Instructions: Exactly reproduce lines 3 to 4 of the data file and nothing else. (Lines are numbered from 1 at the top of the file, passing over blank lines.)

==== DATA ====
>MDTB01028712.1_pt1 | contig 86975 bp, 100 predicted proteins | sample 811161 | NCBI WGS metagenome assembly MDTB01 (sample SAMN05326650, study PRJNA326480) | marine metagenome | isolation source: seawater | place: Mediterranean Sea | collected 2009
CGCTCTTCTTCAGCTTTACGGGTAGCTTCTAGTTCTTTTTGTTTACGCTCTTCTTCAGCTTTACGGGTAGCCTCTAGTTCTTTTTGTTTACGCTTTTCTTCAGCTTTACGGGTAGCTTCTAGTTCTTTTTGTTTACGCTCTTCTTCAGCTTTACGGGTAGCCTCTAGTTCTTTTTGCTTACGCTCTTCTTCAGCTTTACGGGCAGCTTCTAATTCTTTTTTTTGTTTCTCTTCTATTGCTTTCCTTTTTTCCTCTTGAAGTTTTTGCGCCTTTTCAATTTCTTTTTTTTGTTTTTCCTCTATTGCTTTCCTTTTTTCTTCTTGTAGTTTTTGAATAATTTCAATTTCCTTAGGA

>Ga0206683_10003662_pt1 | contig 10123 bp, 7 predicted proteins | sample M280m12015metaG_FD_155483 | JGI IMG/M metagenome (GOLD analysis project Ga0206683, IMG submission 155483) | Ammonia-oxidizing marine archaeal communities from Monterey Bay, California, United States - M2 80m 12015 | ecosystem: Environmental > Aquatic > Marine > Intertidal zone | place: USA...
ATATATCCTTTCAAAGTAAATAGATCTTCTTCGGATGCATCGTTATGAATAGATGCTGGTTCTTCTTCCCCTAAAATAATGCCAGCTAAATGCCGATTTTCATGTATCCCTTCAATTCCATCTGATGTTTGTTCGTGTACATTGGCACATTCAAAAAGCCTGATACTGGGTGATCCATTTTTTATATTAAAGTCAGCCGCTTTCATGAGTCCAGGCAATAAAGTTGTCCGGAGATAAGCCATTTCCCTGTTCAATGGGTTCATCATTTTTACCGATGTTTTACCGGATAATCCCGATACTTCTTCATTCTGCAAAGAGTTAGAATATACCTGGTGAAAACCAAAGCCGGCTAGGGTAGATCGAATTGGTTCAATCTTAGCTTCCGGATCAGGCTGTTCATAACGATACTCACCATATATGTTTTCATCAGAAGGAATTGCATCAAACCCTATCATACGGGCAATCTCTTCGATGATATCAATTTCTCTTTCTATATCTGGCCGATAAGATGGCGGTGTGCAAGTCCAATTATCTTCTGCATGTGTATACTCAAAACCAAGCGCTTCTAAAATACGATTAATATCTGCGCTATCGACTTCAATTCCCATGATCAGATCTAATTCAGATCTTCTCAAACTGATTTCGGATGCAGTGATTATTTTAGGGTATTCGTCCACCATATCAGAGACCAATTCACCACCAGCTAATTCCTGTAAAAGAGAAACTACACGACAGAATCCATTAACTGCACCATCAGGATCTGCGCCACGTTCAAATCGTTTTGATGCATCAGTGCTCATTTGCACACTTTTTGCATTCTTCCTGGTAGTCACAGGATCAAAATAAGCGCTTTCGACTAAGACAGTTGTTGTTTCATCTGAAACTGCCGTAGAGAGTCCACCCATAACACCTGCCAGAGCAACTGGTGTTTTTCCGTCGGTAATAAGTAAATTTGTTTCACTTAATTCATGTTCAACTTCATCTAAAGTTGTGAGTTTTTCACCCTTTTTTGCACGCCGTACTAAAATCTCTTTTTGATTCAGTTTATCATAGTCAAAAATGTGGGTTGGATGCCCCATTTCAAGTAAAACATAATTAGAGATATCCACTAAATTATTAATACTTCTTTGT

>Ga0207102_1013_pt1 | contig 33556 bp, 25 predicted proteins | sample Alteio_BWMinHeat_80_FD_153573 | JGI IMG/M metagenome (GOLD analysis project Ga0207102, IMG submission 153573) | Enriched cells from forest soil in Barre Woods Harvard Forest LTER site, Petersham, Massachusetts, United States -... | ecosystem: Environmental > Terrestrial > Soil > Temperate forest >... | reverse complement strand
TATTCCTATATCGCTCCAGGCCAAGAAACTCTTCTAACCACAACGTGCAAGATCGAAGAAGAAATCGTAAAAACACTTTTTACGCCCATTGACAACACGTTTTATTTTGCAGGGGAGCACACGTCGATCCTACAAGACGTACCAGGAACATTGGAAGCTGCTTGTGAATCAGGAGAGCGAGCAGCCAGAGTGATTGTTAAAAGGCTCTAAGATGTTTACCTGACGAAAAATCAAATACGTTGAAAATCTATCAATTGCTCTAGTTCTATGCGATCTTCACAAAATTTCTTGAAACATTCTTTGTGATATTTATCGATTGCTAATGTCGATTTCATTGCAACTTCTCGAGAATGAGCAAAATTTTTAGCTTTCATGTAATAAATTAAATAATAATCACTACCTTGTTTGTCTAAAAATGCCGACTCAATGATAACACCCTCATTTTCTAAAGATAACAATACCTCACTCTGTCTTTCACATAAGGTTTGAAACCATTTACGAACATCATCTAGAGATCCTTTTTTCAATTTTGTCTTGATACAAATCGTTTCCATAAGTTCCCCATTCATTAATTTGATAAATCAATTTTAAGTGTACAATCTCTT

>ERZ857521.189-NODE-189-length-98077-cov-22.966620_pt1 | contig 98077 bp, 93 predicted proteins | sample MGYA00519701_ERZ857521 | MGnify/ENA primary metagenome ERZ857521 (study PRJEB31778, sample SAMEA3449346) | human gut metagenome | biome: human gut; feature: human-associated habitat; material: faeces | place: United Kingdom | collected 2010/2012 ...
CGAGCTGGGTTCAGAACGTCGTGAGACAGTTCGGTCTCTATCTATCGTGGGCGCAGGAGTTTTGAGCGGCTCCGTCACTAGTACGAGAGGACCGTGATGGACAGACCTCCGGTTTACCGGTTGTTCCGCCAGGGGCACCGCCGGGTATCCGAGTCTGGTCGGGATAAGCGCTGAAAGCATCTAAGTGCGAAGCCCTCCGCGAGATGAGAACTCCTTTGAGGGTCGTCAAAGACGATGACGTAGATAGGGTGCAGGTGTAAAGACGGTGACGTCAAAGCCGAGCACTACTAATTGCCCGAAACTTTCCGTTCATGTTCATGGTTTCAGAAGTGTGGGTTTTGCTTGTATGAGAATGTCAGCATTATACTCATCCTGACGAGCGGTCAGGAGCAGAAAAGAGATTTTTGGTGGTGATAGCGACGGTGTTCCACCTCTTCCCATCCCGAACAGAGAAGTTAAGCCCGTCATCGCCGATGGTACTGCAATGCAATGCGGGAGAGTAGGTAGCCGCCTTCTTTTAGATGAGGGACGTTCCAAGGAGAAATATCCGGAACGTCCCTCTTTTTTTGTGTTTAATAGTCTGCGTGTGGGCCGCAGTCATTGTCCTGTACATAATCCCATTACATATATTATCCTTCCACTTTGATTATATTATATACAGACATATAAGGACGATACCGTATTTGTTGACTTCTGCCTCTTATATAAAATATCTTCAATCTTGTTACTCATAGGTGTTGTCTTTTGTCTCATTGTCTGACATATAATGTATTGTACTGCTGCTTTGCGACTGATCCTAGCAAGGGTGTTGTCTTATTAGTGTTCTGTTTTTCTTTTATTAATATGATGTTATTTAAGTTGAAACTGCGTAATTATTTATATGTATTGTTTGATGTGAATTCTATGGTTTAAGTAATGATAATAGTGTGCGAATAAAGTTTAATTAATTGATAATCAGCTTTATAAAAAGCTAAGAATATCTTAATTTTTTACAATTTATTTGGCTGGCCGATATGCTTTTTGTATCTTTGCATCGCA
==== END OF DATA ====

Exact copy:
>Ga0206683_10003662_pt1 | contig 10123 bp, 7 predicted proteins | sample M280m12015metaG_FD_155483 | JGI IMG/M metagenome (GOLD analysis project Ga0206683, IMG submission 155483) | Ammonia-oxidizing marine archaeal communities from Monterey Bay, California, United States - M2 80m 12015 | ecosystem: Environmental > Aquatic > Marine > Intertidal zone | place: USA...
ATATATCCTTTCAAAGTAAATAGATCTTCTTCGGATGCATCGTTATGAATAGATGCTGGTTCTTCTTCCCCTAAAATAATGCCAGCTAAATGCCGATTTTCATGTATCCCTTCAATTCCATCTGATGTTTGTTCGTGTACATTGGCACATTCAAAAAGCCTGATACTGGGTGATCCATTTTTTATATTAAAGTCAGCCGCTTTCATGAGTCCAGGCAATAAAGTTGTCCGGAGATAAGCCATTTCCCTGTTCAATGGGTTCATCATTTTTACCGATGTTTTACCGGATAATCCCGATACTTCTTCATTCTGCAAAGAGTTAGAATATACCTGGTGAAAACCAAAGCCGGCTAGGGTAGATCGAATTGGTTCAATCTTAGCTTCCGGATCAGGCTGTTCATAACGATACTCACCATATATGTTTTCATCAGAAGGAATTGCATCAAACCCTATCATACGGGCAATCTCTTCGATGATATCAATTTCTCTTTCTATATCTGGCCGATAAGATGGCGGTGTGCAAGTCCAATTATCTTCTGCATGTGTATACTCAAAACCAAGCGCTTCTAAAATACGATTAATATCTGCGCTATCGACTTCAATTCCCATGATCAGATCTAATTCAGATCTTCTCAAACTGATTTCGGATGCAGTGATTATTTTAGGGTATTCGTCCACCATATCAGAGACCAATTCACCACCAGCTAATTCCTGTAAAAGAGAAACTACACGACAGAATCCATTAACTGCACCATCAGGATCTGCGCCACGTTCAAATCGTTTTGATGCATCAGTGCTCATTTGCACACTTTTTGCATTCTTCCTGGTAGTCACAGGATCAAAATAAGCGCTTTCGACTAAGACAGTTGTTGTTTCATCTGAAACTGCCGTAGAGAGTCCACCCATAACACCTGCCAGAGCAACTGGTGTTTTTCCGTCGGTAATAAGTAAATTTGTTTCACTTAATTCATGTTCAACTTCATCTAAAGTTGTGAGTTTTTCACCCTTTTTTGCACGCCGTACTAAAATCTCTTTTTGATTCAGTTTATCATAGTCAAAAATGTGGGTTGGATGCCCCATTTCAAGTAAAACATAATTAGAGATATCCACTAAATTATTAATACTTCTTTGT